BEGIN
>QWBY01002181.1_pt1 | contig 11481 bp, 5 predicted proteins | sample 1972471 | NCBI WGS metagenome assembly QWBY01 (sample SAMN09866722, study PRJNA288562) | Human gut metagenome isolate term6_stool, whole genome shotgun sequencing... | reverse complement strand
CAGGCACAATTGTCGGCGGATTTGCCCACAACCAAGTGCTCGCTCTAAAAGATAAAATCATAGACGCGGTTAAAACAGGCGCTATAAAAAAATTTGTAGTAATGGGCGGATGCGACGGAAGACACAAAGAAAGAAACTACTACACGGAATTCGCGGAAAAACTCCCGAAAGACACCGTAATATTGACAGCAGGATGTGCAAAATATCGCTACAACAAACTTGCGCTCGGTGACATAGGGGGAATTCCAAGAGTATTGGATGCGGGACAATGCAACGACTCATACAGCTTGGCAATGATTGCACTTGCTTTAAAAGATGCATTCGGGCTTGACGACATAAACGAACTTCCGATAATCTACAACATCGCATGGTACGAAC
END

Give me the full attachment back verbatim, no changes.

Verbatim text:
>QWBY01002181.1_pt1 | contig 11481 bp, 5 predicted proteins | sample 1972471 | NCBI WGS metagenome assembly QWBY01 (sample SAMN09866722, study PRJNA288562) | Human gut metagenome isolate term6_stool, whole genome shotgun sequencing... | reverse complement strand
CAGGCACAATTGTCGGCGGATTTGCCCACAACCAAGTGCTCGCTCTAAAAGATAAAATCATAGACGCGGTTAAAACAGGCGCTATAAAAAAATTTGTAGTAATGGGCGGATGCGACGGAAGACACAAAGAAAGAAACTACTACACGGAATTCGCGGAAAAACTCCCGAAAGACACCGTAATATTGACAGCAGGATGTGCAAAATATCGCTACAACAAACTTGCGCTCGGTGACATAGGGGGAATTCCAAGAGTATTGGATGCGGGACAATGCAACGACTCATACAGCTTGGCAATGATTGCACTTGCTTTAAAAGATGCATTCGGGCTTGACGACATAAACGAACTTCCGATAATCTACAACATCGCATGGTACGAAC